NixOS and the Art of OS Configuration


Neofetch in termite terminal

You know how it is when you take a quick look at a framework for organising your dotfiles, and end up installing and configuring a new Linux operating system on an old MacBook Air? No? Just me then.

It started innocuously enough. I’ve been really busy at work all summer, with lots of travelling, a lot of working weekends, and long hours. That hasn’t really left enough blocks of time for sewing projects, so I’ve been falling back on my other relaxation activity: pottering about with computers in odd moments. I had seen NixOS before, but came across it again because it acts as a package manager and also potentially a way of managing your configuration files.

Home Manager, which uses the Nix package manager component to both install and configure applications on your system, is intriguing. All of the Nix elements use the Nix language, which is a purely functional language. This means that you can set up your configuration to be completely declarative, defining which applications you will install (what version, which plugins you will use and so on), as well as your own personal configuration files (like the contents of your .zshrc), all in one file. Then when you execute that file, your system is set to the state you have declared in your configuration, with no broken dependencies. This raises the interesting possibility of being able to bootstrap an entire system easily from scratch, once you have got the configuration right.

Home Manager is built on Nix (the package manager), which in turn is a component of NixOS, the Linux operating system. You can install Nix on a variety of platforms (including macOS), but the operating system provides a self-contained Linux-based system. Since I was finding it a bit difficult to figure out how Home Manager worked without knowing about Nix, I decided to install the package manager on my Mac.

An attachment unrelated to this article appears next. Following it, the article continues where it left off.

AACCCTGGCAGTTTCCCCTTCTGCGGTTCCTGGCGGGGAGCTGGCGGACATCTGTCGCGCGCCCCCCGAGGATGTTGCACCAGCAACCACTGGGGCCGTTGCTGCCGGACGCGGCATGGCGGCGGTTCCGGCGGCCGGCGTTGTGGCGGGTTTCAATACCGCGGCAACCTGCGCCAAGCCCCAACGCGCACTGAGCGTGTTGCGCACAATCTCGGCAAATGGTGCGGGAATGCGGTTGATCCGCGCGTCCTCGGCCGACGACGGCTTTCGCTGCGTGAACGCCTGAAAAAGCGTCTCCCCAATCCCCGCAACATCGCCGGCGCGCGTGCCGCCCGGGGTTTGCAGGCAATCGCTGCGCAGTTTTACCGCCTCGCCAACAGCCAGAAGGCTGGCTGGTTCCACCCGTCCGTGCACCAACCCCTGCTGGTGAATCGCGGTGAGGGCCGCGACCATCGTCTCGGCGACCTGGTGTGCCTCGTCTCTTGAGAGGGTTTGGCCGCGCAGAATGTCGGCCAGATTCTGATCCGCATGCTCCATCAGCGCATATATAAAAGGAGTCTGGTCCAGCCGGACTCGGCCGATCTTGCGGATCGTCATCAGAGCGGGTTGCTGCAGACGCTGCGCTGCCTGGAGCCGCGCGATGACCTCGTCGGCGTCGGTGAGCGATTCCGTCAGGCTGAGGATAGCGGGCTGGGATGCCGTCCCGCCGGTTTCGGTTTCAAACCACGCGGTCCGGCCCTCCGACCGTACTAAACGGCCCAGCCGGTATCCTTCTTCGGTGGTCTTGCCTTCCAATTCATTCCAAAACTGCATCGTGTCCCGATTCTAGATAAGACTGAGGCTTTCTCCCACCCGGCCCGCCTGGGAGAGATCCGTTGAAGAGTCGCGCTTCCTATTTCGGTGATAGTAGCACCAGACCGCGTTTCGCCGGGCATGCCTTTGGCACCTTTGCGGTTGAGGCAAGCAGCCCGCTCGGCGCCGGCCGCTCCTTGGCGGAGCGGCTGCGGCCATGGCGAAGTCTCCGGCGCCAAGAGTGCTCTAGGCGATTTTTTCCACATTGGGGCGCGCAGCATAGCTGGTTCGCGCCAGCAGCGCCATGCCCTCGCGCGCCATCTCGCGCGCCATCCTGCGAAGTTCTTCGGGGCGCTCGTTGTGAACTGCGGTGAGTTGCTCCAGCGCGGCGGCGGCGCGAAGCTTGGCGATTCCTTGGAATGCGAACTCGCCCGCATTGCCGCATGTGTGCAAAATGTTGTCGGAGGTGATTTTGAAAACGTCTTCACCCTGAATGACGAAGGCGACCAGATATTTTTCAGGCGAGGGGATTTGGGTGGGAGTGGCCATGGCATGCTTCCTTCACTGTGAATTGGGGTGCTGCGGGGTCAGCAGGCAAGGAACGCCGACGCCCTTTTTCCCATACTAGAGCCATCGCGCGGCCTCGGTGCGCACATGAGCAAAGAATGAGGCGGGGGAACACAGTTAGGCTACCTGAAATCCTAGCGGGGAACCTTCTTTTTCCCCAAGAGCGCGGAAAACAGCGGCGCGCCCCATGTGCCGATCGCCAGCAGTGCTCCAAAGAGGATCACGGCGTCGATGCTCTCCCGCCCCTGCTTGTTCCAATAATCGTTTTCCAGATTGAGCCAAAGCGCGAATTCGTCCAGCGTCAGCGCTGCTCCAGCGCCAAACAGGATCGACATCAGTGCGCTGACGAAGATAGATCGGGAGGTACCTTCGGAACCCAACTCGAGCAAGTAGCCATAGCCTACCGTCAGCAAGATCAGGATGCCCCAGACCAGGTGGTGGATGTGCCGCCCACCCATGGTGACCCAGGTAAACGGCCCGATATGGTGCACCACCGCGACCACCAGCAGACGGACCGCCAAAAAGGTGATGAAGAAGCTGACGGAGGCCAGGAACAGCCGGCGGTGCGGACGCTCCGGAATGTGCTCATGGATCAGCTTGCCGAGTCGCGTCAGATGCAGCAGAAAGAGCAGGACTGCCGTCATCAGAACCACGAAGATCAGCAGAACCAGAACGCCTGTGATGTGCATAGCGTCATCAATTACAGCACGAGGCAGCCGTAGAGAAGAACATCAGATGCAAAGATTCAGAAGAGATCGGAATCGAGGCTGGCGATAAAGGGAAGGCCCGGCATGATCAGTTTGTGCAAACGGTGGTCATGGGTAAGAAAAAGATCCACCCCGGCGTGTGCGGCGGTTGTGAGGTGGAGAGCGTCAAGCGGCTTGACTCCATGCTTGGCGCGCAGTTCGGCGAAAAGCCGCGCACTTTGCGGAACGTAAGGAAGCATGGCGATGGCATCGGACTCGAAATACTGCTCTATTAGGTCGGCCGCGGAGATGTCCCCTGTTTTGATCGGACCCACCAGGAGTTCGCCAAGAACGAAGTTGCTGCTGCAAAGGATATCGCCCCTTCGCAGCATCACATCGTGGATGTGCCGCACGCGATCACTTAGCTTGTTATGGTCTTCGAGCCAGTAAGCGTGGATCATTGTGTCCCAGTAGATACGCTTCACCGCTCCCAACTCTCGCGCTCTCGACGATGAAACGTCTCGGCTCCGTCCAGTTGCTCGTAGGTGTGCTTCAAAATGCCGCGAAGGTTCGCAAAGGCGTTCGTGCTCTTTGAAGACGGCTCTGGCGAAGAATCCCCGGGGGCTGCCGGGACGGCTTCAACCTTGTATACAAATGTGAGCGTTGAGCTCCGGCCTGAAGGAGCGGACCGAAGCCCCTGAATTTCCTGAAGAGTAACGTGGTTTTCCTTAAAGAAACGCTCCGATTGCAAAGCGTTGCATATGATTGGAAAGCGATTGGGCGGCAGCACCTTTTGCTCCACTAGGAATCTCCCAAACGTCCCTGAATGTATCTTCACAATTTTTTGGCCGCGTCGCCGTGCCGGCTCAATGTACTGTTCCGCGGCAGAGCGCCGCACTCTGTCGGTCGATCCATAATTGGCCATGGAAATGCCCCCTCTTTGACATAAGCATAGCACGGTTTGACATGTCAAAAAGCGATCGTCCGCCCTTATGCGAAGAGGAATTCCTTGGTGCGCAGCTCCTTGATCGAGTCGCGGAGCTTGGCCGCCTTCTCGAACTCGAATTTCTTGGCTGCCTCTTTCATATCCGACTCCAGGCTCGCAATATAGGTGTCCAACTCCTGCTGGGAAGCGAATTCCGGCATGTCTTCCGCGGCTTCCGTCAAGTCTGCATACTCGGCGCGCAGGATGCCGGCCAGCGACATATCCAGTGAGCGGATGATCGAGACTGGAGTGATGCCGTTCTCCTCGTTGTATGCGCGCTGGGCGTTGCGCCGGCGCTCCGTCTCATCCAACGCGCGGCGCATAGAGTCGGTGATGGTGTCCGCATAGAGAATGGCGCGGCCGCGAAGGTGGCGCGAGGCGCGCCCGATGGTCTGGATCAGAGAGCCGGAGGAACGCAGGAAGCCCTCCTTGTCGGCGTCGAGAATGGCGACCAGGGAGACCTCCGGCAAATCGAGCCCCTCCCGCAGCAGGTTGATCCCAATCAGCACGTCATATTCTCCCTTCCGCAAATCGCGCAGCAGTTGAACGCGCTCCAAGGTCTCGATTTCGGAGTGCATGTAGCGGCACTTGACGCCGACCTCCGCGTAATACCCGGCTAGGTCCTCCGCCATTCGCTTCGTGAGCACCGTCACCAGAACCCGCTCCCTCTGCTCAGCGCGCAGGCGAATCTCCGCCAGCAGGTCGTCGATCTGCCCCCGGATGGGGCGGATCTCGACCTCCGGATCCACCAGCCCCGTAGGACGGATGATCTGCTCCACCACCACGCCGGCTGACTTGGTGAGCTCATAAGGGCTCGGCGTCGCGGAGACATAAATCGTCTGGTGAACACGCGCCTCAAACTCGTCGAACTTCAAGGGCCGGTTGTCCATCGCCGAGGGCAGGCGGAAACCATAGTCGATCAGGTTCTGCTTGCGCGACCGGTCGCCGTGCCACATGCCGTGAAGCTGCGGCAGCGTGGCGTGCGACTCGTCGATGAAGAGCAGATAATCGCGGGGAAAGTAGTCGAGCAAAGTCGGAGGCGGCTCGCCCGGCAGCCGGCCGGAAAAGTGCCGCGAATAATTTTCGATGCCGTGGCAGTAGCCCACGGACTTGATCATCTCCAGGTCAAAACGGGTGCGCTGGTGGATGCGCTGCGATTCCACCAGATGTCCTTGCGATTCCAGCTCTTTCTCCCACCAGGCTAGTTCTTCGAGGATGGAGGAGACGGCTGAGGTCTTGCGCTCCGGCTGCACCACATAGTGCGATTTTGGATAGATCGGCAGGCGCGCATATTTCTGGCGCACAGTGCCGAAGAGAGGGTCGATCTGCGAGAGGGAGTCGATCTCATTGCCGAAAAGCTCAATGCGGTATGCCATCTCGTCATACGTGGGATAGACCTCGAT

Once you’ve got it installed, it works in a very similar way to other package managers like Homebrew. You issue a command to install a particular bit of software, and it does so. The interesting part is that it stores all the installed software in a /nix/store directory, with links so that the system can find binaries, libraries and so on. Even better, you can safely install multiple versions of the same software without getting in a mess, uninstall software and its particular dependencies cleanly, and you can even roll back the system to a previous state if you mess something up. There’s also a nix-shell tool, which enables you to specify a particular set of packages inside a project directory. So you could set up a coding project with a particular version of Python, a set of pip packages and so on, all of which is activated when you move into that directory, but none of which affects (or is affected by) whatever else you have installed on the system. Neat. That may sound very like Python’s virtual environments, or Ruby’s Bundle system, but it is language-independent, so you could handle all your project dependencies that way, irrespective of the actual tools used.

The more I read about Nix, the more interesting it became, and I got the crazy idea that I could try installing NixOS. The operating system has an even closer tie to the Nix ecosystem, as you might expect, so you can configure your whole operating system (hardware, software, everything) from a couple of configuration files, and then reproduce that completely reliably. It has the same rollback feature, so again, if you mess something up, you can just revert back to the last version and try again. I started off installing NixOS on my Mac via Virtualbox, and set up a basic system. It worked so smoothly, that I got the confidence to install it on an 8 year old MacBook Air that I had sitting around and not doing much. And so it begins…

Installing any version of Linux on a Mac is always a little bit of an adventure. However, I knew from this guide written by Bernerd Schaefer that it was possible. I ended up diverging from that guide though. The main difficulty I encountered was with partitioning and formatting the drive correctly. I could boot from the NixOS installation image that I put on a USB stick, and also generate the hardware.nix and configuration.nix files with the nixos-generate-config command, but then it would fail to boot with errors reported in hardware.nix.